October 8: Certain Certainties

“Can I see him?”

I was discouraged from doing so. The head nurse said as a mom herself, she would not want to see her child like that.  Our good friend Bryan, a pastor recently assigned to a church near the trauma center, who came rushing to the hospital to be with us, gently and soberly advised waiting until later (after the funeral home had tidied him up a bit) or not seeing him at all. I listened, I understood, but I knew I had to see my son, my Marky Spark.

God love nurses. They wept with me and then held a holy silence as I ran my hands through his hair (wake up), stroked his wonderful dark eyebrows (wake up, Mark) and admired the curve of his nose. He was late to bloom, my son, and at 19 was just starting to successfully grow facial hair – we teased him incessantly about his mustache and the unibrow. He was more than “banged up” – there was a lot of blood all over his face, but the practical side of my brain knew even minor head wounds bleed profusely. All of his significant injuries were internal.

(Mark, oh please wake up)

I touched whatever I could that wasn’t covered – his face, his head, his arms, his hands. I kissed his hair.  I noticed, vaguely, that his right hand was slightly curled, as though cradling one side of his PS3 game controller, thumb at the ready. (Oh please let this be a prank, a joke…I could take it!). I told him I loved him. His armpits were still warm.


We wearily made our way out an hour later, after meeting with the police, who told us an investigation was underway. The sky was a beautiful, intense blue with very few clouds. Earlier, before finding out her beloved nephew had died, my sister had texted: she’d felt a nudge from God to tell us to “go sit in a sunny window.” No sunny windows in the bowels  of a hospital; instead, Sarah and I had stumbled out of the gloom, gone outside and looked up. There was a contrail there – stark against the vivid, deep blue sky.  Fat, powerful, like it had come from something larger than an airplane, with a swirl at one end…and the other end disappeared into the face of the sun. Our boy, our man-in-the-making, was an aerospace engineering student. My daughter and I sighed. “There he goes.”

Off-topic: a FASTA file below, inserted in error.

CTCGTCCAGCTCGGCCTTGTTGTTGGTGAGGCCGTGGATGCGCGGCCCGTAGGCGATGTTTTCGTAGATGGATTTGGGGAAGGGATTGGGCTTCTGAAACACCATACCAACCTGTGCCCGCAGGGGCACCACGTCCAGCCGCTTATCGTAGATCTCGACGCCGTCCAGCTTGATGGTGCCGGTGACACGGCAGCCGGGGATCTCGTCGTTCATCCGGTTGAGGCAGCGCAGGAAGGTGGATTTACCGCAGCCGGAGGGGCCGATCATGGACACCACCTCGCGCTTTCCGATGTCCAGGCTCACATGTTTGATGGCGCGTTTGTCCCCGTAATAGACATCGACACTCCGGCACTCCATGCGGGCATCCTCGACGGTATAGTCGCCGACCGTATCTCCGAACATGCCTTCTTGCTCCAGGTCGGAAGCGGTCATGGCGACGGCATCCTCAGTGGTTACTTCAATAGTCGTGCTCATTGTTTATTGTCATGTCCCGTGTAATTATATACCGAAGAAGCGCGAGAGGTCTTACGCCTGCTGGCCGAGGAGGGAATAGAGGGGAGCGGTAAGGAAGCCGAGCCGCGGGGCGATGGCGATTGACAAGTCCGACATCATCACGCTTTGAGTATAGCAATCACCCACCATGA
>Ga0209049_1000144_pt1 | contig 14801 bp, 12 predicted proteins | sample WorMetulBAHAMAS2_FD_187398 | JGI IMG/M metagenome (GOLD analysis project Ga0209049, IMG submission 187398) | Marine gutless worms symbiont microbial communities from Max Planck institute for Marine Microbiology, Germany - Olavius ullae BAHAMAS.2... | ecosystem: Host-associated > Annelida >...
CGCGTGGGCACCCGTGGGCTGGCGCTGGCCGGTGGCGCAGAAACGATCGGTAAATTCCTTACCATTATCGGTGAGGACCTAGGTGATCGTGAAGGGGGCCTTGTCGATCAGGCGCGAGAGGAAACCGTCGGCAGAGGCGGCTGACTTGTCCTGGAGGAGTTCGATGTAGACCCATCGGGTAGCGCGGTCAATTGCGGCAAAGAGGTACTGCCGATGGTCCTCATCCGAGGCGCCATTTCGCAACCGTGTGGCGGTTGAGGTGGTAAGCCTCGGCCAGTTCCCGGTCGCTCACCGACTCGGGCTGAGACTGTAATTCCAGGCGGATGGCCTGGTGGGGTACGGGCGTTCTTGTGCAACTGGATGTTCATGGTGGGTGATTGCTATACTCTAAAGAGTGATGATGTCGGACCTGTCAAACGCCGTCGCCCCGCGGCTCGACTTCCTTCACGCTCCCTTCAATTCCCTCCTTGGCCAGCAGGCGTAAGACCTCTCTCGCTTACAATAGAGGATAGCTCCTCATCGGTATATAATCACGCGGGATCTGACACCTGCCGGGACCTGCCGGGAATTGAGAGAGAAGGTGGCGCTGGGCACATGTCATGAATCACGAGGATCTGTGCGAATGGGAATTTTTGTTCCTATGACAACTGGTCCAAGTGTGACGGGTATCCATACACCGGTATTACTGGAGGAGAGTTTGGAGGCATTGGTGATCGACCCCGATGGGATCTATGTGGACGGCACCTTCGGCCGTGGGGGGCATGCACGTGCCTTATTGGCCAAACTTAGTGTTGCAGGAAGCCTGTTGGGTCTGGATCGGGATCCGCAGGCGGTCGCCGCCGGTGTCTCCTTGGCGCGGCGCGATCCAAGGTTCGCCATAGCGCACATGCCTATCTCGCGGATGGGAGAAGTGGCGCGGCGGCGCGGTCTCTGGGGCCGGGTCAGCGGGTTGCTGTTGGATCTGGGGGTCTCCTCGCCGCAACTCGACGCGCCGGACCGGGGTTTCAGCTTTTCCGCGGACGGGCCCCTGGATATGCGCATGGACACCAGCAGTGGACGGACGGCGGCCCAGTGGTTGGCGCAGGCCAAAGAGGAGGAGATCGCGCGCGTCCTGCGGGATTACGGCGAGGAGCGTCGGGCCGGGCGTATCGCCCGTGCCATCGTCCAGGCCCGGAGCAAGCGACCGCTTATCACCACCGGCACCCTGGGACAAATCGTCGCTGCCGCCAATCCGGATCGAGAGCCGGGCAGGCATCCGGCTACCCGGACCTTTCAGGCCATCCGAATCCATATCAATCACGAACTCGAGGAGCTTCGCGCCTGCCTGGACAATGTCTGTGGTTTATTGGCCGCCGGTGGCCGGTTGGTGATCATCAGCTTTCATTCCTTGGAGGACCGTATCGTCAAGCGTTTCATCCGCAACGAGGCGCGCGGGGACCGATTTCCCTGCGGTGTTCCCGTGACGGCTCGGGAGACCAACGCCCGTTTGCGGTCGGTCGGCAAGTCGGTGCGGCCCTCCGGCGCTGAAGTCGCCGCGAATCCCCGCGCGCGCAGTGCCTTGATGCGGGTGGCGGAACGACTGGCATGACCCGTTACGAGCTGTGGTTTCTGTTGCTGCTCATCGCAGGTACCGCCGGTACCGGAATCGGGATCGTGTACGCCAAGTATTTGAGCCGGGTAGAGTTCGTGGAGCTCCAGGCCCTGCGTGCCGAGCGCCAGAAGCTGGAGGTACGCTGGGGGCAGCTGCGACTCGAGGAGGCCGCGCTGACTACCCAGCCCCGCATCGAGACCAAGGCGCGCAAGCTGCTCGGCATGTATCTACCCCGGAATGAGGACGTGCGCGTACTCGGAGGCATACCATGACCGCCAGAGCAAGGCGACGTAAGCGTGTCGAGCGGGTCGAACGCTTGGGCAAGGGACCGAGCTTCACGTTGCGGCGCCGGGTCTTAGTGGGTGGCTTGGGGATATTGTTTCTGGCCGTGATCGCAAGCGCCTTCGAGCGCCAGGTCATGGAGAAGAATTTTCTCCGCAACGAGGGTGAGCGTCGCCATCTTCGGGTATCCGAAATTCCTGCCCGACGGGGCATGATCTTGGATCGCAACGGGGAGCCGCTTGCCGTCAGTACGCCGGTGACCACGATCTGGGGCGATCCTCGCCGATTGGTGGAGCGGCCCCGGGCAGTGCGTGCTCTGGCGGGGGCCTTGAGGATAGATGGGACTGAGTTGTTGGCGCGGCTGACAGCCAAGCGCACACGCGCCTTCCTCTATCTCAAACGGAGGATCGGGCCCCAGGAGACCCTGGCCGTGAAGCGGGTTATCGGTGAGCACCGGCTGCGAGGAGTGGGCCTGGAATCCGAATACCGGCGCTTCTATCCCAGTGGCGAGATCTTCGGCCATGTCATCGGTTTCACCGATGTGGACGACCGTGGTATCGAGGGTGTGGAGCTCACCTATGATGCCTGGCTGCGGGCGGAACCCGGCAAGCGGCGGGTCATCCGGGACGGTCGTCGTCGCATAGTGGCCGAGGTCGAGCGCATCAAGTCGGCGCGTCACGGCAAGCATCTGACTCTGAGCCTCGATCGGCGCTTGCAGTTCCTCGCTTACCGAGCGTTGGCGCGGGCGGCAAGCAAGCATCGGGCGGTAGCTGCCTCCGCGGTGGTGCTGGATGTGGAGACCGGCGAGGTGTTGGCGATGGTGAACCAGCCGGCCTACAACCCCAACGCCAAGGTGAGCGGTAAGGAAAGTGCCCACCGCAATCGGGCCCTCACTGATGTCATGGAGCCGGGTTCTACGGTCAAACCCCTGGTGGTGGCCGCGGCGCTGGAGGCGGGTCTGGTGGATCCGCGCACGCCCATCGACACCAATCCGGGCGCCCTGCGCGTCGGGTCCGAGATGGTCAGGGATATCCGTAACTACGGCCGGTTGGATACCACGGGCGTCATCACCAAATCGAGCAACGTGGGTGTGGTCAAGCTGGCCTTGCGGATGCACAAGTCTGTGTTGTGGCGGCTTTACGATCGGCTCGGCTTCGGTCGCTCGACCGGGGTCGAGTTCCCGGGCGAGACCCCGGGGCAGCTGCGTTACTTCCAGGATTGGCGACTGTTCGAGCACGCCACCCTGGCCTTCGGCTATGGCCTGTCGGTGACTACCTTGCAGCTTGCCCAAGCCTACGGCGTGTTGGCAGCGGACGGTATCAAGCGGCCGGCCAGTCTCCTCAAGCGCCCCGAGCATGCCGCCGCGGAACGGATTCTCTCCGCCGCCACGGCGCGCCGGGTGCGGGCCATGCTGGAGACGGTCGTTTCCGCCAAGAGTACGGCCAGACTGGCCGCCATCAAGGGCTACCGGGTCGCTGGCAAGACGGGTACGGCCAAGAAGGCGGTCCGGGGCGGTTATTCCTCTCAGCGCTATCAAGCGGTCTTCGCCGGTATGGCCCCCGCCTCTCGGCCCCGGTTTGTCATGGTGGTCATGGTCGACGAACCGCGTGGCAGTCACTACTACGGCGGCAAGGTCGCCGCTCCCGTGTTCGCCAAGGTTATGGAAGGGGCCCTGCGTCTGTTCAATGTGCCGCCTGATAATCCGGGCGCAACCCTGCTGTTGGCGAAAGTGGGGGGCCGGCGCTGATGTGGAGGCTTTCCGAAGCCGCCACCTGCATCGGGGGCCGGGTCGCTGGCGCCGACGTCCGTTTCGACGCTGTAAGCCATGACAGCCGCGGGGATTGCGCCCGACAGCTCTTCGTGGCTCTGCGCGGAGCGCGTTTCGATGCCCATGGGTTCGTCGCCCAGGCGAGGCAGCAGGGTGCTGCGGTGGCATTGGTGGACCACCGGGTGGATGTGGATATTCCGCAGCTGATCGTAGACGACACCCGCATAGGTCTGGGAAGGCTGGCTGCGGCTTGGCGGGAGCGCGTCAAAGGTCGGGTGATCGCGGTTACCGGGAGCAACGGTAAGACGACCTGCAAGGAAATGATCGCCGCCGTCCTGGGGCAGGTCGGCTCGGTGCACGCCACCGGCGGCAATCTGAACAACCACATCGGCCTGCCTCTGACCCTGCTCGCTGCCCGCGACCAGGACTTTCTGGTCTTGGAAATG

My husband’s stepmom, Mary, lives near the trauma center. We had to bring our sorrow to her doorstep and we hated doing that to her; she recently lost her second husband to cancer, and grief’s stamp was still visible on her face.

As we sat, numb, at her kitchen counter, we entered more uncharted territory: what in the world comes next in this nightmare? What to do with our son’s body? How to transport it home? Where will we put him?  When and how does one go about planning and executing a funeral for someone who isn’t supposed to be dead?

In the midst of all that, a single thought-image entered my brain: his service had to be at his high school gym, and his high school choir had to sing, and we had to show videos and slide shows and tell stories. He loved making videos, parodies full of silliness, with his friends.  He loved to sing. And we had to have a seat for everyone who needed to be there.

I texted my friend, Kathy R, who still has a kid at the HS and works for the school system (this woman is connected). She texted back: “I’m sitting next to the principal at a band concert. He’s gone to check the calendar.” Moments later: “the entire school is yours.”

In the days ahead, my insistence on using the gym would be repeatedly questioned – a gym isn’t ideal! there’s no sound system! the lighting is bad! But it had to be there.

The text message from a friend of our son’s came at 7pm, but I didn’t see it until 8:50: “we’re holding a vigil at 9pm. Can you come?”

Everything in me said YES. I had to be there with those who knew him best and most recently.  But “logic” (it was a long drive, the vigil might be over, we were all bone tired) won…and my husband just could not do it… and we began the long night.

I tried so hard to fall asleep only because I thought I’d see Mark there, in that space between waking and dreaming. All I got was what I felt was the product of my shocked brain imploding, brief glimpses of what I hoped was true: Mark looking at the universe in awe…Mark skating, a distant figure, across narrow bands of cosmic particles which exploded behind him in glistening, undulating clouds in the airless space.

The next morning it was clear to us all that we needed to go there…to be with his friends, his roommates, in the place he’d called home for over a year. But first we had to go to the funeral home.

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